The focus of the program is about why thousands upon thousands of people have contacted Google and submitted removal requests to have unwanted and negative content removed under the ‘Right to be Forgotten’ legislation. We also discuss whether this is the start of more privacy laws for EU citizens.
Igniyte has had a deluge of requests and inquiries for help with making removal requests under the new legislation, both for individuals and companies. Through the numerous emails and calls that we have received since this ruling, we have found that there is a lot of confusion surrounding this legislation and how it’s applied to each case.
The majority of people contacting us believe that all online content can simply be deleted from Google, unfortunately, it isn’t as straightforward as that.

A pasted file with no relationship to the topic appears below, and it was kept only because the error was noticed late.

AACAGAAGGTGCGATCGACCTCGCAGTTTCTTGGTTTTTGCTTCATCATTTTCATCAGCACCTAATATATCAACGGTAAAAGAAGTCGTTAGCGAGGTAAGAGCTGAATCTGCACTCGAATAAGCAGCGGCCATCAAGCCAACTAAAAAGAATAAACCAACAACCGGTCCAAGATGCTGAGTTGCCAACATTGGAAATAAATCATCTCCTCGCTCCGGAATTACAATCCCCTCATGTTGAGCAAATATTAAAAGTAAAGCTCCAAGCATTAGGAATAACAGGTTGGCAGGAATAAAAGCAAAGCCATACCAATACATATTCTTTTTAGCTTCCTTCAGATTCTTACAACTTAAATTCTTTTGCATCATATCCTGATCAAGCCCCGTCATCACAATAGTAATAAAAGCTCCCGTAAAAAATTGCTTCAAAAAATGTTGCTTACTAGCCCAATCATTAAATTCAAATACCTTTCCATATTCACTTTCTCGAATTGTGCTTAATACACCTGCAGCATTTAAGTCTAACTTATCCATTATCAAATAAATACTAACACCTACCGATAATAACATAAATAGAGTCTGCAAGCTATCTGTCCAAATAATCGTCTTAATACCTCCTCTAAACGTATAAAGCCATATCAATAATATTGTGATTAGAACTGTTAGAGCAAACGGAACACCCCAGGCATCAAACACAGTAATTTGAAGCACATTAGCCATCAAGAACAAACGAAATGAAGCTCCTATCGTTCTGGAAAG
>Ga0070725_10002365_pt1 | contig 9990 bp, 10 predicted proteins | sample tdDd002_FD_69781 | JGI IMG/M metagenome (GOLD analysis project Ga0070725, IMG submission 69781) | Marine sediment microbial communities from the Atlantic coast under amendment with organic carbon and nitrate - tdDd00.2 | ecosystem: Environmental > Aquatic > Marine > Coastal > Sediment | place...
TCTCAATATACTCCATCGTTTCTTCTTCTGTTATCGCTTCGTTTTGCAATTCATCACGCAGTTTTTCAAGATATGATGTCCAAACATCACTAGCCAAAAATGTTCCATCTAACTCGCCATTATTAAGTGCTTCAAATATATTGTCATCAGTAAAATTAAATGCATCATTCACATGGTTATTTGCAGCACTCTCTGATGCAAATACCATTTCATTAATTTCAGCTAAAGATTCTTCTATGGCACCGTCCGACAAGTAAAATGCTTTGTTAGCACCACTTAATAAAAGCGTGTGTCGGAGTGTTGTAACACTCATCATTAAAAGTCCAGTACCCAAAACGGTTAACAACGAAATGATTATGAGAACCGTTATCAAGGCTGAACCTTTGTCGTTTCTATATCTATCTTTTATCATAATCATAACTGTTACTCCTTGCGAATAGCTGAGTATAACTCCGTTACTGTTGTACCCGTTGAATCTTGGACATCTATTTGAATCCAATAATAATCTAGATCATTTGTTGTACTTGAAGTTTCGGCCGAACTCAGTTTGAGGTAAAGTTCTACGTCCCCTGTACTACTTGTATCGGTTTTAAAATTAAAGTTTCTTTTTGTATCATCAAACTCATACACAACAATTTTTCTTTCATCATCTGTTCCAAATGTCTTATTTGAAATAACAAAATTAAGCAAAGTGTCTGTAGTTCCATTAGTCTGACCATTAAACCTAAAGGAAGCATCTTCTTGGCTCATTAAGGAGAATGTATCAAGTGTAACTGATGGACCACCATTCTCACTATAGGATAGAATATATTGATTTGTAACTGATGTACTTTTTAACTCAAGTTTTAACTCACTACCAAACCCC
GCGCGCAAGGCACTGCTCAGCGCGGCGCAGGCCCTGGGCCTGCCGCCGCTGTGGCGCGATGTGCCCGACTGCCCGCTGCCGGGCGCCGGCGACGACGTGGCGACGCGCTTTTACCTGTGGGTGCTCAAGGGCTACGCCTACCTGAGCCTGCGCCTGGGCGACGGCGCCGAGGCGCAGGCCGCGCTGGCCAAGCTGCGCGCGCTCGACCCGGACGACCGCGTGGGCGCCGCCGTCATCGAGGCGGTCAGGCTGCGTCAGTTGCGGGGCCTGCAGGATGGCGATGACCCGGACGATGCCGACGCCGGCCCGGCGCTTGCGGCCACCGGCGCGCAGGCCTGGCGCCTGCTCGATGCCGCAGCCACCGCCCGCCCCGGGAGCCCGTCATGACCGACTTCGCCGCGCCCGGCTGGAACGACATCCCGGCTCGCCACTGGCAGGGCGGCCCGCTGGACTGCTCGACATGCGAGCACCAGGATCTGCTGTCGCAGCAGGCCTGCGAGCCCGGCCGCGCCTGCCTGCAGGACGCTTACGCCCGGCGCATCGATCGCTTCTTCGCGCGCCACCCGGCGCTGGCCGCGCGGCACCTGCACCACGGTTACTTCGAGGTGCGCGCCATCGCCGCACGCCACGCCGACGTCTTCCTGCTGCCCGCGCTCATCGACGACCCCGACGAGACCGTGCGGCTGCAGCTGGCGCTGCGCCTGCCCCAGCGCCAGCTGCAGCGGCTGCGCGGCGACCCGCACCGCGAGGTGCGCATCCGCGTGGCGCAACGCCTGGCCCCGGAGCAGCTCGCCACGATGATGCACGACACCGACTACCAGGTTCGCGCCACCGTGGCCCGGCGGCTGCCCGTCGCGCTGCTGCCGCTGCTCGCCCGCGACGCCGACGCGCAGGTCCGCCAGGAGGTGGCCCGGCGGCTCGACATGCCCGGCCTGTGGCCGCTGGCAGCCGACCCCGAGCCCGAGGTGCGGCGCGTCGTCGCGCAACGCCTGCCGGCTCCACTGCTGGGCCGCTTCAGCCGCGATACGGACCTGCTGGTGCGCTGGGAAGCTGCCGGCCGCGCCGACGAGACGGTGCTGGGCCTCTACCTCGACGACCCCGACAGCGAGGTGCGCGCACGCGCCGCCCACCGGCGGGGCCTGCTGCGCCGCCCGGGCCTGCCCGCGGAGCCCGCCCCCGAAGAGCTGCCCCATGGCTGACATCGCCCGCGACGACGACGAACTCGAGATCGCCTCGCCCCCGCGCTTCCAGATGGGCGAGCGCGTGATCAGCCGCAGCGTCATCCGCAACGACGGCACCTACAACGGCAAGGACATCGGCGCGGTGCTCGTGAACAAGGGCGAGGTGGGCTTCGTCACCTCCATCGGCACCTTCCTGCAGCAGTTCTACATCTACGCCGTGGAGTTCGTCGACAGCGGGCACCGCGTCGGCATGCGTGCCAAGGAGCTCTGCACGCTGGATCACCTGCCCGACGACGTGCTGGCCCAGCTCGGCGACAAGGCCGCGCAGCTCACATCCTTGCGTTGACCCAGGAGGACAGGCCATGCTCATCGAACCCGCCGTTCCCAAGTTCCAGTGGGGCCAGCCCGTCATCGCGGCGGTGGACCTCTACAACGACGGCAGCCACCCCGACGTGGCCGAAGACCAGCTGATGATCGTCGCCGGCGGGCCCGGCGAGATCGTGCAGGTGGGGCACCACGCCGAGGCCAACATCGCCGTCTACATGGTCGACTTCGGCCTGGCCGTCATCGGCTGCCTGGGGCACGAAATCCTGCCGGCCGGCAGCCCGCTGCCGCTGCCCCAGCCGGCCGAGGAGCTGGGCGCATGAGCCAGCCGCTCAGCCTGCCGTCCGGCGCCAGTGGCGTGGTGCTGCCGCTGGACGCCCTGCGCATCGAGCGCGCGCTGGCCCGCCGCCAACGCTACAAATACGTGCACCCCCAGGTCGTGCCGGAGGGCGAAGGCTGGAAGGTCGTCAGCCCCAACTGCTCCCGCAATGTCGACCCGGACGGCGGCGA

The basic criteria for Google to remove unwanted links and articles are as follows:
- Content that is aged.
- Content that is out of date.
- Personal information that is no longer relevant.
- Articles and links that are not in the public interest.
This last criteria is the trickiest. Google do not provide a clear definition of what the ‘public interest’ is. From our experience at Igniyte, this criteria is being widely applied by Google to various posts about varying subject matters. Because of this broad spectrum of ‘public interest’ it can make content removal from the national media extremely difficult.
If the individual or company are associated with any criminal convictions, fraud or scam, the likelihood of a Google removal is slim.
To get an insight into this legislation and hear what Igniyte can do, tune in to The Report on Radio 4 to hear our summary of this situation.